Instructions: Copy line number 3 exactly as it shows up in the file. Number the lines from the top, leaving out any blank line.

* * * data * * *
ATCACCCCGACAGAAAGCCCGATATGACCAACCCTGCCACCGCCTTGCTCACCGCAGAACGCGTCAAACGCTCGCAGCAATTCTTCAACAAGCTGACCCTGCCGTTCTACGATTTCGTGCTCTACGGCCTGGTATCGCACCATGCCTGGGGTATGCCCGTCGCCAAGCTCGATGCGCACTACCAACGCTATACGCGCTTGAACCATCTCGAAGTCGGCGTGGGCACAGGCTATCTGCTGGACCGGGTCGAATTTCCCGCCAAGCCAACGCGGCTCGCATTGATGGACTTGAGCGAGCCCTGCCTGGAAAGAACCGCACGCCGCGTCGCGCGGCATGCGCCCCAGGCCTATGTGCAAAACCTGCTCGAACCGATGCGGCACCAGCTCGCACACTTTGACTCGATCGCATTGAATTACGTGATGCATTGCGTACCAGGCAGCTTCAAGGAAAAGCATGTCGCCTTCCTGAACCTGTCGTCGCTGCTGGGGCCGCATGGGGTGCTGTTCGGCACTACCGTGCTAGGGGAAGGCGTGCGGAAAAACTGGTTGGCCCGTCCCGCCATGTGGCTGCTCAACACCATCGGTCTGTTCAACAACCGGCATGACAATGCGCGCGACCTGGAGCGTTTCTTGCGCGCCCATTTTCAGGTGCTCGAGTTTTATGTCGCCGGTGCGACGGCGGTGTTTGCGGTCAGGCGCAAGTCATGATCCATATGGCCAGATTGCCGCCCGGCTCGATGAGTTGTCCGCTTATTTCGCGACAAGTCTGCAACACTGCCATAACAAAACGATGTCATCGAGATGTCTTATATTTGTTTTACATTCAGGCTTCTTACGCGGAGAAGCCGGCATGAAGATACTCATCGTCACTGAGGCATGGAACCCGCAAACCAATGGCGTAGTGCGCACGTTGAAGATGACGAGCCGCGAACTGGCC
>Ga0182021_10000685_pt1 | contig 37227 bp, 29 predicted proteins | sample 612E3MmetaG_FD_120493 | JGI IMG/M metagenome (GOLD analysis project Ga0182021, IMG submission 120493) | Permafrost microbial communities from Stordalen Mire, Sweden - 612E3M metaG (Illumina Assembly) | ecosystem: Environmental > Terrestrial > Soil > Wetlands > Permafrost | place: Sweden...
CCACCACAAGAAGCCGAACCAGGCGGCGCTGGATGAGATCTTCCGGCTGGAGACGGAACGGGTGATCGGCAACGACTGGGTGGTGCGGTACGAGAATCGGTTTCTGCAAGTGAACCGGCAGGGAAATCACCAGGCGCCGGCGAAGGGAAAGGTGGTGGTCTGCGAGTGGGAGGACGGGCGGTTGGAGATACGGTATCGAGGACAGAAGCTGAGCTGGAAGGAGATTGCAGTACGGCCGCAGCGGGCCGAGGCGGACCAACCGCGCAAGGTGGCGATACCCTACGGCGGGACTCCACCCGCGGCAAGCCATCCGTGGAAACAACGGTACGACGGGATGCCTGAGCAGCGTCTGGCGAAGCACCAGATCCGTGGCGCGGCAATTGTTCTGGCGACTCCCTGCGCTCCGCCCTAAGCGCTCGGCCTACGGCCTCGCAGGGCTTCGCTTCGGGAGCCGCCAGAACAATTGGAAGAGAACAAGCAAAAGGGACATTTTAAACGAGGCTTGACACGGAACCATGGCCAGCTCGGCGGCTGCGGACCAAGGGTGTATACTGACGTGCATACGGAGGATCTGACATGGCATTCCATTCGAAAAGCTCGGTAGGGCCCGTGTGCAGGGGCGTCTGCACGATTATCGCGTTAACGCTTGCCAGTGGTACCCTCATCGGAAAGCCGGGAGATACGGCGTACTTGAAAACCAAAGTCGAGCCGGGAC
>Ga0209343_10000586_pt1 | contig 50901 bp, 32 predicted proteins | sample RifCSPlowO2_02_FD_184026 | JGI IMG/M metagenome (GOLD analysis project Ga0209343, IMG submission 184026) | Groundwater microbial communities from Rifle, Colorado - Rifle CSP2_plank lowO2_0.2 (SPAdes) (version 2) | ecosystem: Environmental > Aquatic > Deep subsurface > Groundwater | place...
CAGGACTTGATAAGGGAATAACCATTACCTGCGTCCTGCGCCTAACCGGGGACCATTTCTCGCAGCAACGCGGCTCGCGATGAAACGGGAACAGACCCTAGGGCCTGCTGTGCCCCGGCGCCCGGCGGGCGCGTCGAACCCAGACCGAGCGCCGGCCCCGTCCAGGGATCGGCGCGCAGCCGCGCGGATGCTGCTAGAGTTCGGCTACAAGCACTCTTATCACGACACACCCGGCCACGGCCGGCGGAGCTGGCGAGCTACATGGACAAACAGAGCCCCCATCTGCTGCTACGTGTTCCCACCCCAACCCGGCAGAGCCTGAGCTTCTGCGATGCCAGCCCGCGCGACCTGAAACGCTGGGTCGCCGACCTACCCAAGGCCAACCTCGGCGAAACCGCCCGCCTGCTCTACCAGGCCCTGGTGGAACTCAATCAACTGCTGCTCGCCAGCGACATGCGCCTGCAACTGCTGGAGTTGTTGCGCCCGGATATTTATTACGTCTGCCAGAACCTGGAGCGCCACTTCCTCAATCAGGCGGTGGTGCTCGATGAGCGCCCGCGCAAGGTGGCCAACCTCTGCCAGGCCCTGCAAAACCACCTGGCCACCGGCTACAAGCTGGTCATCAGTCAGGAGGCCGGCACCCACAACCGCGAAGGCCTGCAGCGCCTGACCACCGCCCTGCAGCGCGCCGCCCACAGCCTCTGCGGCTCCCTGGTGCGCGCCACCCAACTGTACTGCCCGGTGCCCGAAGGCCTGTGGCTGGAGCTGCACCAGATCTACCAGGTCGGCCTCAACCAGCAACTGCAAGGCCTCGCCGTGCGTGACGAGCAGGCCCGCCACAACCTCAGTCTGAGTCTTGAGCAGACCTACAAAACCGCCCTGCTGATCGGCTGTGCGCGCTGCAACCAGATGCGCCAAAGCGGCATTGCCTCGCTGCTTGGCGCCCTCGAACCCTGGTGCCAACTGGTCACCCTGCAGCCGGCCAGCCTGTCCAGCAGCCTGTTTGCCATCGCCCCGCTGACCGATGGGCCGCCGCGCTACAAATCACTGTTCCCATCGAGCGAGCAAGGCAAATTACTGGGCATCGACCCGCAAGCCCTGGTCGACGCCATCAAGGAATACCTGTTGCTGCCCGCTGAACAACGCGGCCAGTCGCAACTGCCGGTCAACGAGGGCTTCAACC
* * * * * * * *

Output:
CCACCACAAGAAGCCGAACCAGGCGGCGCTGGATGAGATCTTCCGGCTGGAGACGGAACGGGTGATCGGCAACGACTGGGTGGTGCGGTACGAGAATCGGTTTCTGCAAGTGAACCGGCAGGGAAATCACCAGGCGCCGGCGAAGGGAAAGGTGGTGGTCTGCGAGTGGGAGGACGGGCGGTTGGAGATACGGTATCGAGGACAGAAGCTGAGCTGGAAGGAGATTGCAGTACGGCCGCAGCGGGCCGAGGCGGACCAACCGCGCAAGGTGGCGATACCCTACGGCGGGACTCCACCCGCGGCAAGCCATCCGTGGAAACAACGGTACGACGGGATGCCTGAGCAGCGTCTGGCGAAGCACCAGATCCGTGGCGCGGCAATTGTTCTGGCGACTCCCTGCGCTCCGCCCTAAGCGCTCGGCCTACGGCCTCGCAGGGCTTCGCTTCGGGAGCCGCCAGAACAATTGGAAGAGAACAAGCAAAAGGGACATTTTAAACGAGGCTTGACACGGAACCATGGCCAGCTCGGCGGCTGCGGACCAAGGGTGTATACTGACGTGCATACGGAGGATCTGACATGGCATTCCATTCGAAAAGCTCGGTAGGGCCCGTGTGCAGGGGCGTCTGCACGATTATCGCGTTAACGCTTGCCAGTGGTACCCTCATCGGAAAGCCGGGAGATACGGCGTACTTGAAAACCAAAGTCGAGCCGGGAC